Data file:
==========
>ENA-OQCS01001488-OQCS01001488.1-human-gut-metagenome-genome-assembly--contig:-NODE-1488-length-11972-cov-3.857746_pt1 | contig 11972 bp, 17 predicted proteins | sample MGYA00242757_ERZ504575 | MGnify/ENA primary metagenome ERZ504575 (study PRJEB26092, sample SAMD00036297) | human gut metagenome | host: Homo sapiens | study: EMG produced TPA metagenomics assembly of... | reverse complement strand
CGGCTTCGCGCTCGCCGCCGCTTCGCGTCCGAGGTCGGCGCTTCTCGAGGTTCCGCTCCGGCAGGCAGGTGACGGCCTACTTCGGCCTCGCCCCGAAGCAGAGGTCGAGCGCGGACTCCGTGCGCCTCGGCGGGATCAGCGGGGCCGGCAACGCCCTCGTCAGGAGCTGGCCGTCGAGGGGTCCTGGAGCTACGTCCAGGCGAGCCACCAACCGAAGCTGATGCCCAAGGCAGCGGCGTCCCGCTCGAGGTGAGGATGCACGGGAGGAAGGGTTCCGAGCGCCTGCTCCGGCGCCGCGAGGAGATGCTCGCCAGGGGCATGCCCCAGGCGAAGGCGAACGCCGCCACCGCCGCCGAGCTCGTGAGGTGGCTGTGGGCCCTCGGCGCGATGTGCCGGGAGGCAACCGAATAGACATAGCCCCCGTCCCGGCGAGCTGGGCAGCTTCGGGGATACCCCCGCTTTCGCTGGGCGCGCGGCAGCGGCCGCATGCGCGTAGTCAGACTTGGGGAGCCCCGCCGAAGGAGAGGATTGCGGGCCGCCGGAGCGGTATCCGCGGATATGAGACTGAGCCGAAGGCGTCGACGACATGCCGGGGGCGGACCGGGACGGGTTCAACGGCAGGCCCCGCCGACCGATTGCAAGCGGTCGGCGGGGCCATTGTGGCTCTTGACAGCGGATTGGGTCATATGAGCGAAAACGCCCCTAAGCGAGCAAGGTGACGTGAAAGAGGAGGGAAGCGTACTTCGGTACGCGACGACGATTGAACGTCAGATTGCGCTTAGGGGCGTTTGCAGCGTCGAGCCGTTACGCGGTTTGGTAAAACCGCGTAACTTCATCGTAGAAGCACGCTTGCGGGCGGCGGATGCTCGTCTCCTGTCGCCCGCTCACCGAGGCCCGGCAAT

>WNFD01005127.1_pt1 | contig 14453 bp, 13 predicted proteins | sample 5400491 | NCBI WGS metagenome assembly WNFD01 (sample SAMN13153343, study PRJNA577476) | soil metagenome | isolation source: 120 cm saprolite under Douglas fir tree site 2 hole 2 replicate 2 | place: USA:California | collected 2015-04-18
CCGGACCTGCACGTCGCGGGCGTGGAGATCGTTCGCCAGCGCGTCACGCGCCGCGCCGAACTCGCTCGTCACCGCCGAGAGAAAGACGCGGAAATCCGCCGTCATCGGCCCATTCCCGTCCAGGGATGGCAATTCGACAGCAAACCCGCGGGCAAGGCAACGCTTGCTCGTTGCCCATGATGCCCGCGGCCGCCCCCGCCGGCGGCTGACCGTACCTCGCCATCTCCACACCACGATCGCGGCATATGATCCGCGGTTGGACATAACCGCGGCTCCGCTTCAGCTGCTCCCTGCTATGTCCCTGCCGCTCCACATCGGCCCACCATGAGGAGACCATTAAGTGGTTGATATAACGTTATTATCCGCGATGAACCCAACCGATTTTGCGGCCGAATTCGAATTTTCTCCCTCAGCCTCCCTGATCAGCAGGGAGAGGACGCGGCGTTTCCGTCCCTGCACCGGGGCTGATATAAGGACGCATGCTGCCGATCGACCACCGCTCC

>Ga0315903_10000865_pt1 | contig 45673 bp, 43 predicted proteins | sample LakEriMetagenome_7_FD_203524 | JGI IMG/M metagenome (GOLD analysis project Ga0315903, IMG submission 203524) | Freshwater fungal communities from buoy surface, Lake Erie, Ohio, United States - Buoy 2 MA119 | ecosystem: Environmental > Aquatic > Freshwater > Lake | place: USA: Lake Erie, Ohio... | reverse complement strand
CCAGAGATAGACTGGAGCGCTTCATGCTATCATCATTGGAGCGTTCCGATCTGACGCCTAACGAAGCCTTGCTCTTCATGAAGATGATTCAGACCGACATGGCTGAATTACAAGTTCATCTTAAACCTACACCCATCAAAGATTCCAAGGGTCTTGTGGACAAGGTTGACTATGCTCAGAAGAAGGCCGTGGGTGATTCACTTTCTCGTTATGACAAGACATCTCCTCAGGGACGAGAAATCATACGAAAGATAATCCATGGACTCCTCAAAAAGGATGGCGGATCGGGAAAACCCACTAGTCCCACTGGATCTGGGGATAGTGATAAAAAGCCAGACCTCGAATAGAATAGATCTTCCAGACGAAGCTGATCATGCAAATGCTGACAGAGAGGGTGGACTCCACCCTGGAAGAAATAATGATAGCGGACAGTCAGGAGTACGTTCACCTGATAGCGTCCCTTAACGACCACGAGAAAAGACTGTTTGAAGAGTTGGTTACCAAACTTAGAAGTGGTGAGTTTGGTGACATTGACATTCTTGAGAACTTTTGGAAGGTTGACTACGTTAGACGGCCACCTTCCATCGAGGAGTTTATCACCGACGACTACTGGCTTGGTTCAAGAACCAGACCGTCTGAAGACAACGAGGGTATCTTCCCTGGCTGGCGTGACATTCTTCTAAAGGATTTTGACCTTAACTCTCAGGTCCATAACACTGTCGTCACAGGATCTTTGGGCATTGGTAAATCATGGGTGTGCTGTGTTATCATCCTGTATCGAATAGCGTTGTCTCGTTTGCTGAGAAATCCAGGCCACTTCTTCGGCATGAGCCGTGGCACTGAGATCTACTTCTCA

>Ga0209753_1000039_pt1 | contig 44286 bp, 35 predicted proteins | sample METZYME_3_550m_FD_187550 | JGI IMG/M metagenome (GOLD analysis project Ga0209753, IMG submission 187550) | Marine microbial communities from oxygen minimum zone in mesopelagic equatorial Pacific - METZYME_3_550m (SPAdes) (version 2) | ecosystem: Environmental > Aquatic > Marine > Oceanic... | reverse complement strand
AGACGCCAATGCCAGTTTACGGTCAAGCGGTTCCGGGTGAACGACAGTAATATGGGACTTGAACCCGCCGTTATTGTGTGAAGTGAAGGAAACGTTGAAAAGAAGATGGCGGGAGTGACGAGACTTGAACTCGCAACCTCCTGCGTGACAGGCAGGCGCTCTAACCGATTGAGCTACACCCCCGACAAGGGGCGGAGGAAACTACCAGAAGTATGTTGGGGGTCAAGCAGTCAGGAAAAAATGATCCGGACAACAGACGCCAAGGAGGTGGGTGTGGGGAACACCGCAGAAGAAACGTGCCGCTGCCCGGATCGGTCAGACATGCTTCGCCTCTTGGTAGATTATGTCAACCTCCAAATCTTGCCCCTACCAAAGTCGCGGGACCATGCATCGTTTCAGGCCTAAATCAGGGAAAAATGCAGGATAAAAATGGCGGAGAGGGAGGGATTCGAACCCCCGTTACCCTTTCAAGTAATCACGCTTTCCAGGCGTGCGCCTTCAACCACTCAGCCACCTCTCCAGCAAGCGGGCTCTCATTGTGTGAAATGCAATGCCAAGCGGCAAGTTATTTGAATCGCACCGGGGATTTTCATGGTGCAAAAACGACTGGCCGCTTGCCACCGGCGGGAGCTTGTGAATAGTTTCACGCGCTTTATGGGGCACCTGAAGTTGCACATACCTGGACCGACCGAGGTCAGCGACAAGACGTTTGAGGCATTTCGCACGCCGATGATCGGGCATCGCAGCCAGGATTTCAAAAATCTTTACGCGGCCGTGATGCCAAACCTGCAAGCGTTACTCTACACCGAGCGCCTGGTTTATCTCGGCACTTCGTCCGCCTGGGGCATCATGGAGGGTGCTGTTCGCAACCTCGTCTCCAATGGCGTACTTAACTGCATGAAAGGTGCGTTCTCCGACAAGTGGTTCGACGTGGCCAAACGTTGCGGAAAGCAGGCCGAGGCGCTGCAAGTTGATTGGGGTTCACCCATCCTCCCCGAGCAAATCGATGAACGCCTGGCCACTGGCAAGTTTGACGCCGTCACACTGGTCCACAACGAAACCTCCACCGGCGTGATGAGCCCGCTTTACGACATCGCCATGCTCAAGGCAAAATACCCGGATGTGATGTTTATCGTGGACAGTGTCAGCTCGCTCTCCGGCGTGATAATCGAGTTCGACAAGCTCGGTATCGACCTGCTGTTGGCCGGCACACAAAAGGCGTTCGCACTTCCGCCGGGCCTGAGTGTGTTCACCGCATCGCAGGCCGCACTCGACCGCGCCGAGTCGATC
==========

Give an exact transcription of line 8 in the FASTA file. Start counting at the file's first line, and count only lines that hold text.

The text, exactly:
AGACGCCAATGCCAGTTTACGGTCAAGCGGTTCCGGGTGAACGACAGTAATATGGGACTTGAACCCGCCGTTATTGTGTGAAGTGAAGGAAACGTTGAAAAGAAGATGGCGGGAGTGACGAGACTTGAACTCGCAACCTCCTGCGTGACAGGCAGGCGCTCTAACCGATTGAGCTACACCCCCGACAAGGGGCGGAGGAAACTACCAGAAGTATGTTGGGGGTCAAGCAGTCAGGAAAAAATGATCCGGACAACAGACGCCAAGGAGGTGGGTGTGGGGAACACCGCAGAAGAAACGTGCCGCTGCCCGGATCGGTCAGACATGCTTCGCCTCTTGGTAGATTATGTCAACCTCCAAATCTTGCCCCTACCAAAGTCGCGGGACCATGCATCGTTTCAGGCCTAAATCAGGGAAAAATGCAGGATAAAAATGGCGGAGAGGGAGGGATTCGAACCCCCGTTACCCTTTCAAGTAATCACGCTTTCCAGGCGTGCGCCTTCAACCACTCAGCCACCTCTCCAGCAAGCGGGCTCTCATTGTGTGAAATGCAATGCCAAGCGGCAAGTTATTTGAATCGCACCGGGGATTTTCATGGTGCAAAAACGACTGGCCGCTTGCCACCGGCGGGAGCTTGTGAATAGTTTCACGCGCTTTATGGGGCACCTGAAGTTGCACATACCTGGACCGACCGAGGTCAGCGACAAGACGTTTGAGGCATTTCGCACGCCGATGATCGGGCATCGCAGCCAGGATTTCAAAAATCTTTACGCGGCCGTGATGCCAAACCTGCAAGCGTTACTCTACACCGAGCGCCTGGTTTATCTCGGCACTTCGTCCGCCTGGGGCATCATGGAGGGTGCTGTTCGCAACCTCGTCTCCAATGGCGTACTTAACTGCATGAAAGGTGCGTTCTCCGACAAGTGGTTCGACGTGGCCAAACGTTGCGGAAAGCAGGCCGAGGCGCTGCAAGTTGATTGGGGTTCACCCATCCTCCCCGAGCAAATCGATGAACGCCTGGCCACTGGCAAGTTTGACGCCGTCACACTGGTCCACAACGAAACCTCCACCGGCGTGATGAGCCCGCTTTACGACATCGCCATGCTCAAGGCAAAATACCCGGATGTGATGTTTATCGTGGACAGTGTCAGCTCGCTCTCCGGCGTGATAATCGAGTTCGACAAGCTCGGTATCGACCTGCTGTTGGCCGGCACACAAAAGGCGTTCGCACTTCCGCCGGGCCTGAGTGTGTTCACCGCATCGCAGGCCGCACTCGACCGCGCCGAGTCGATC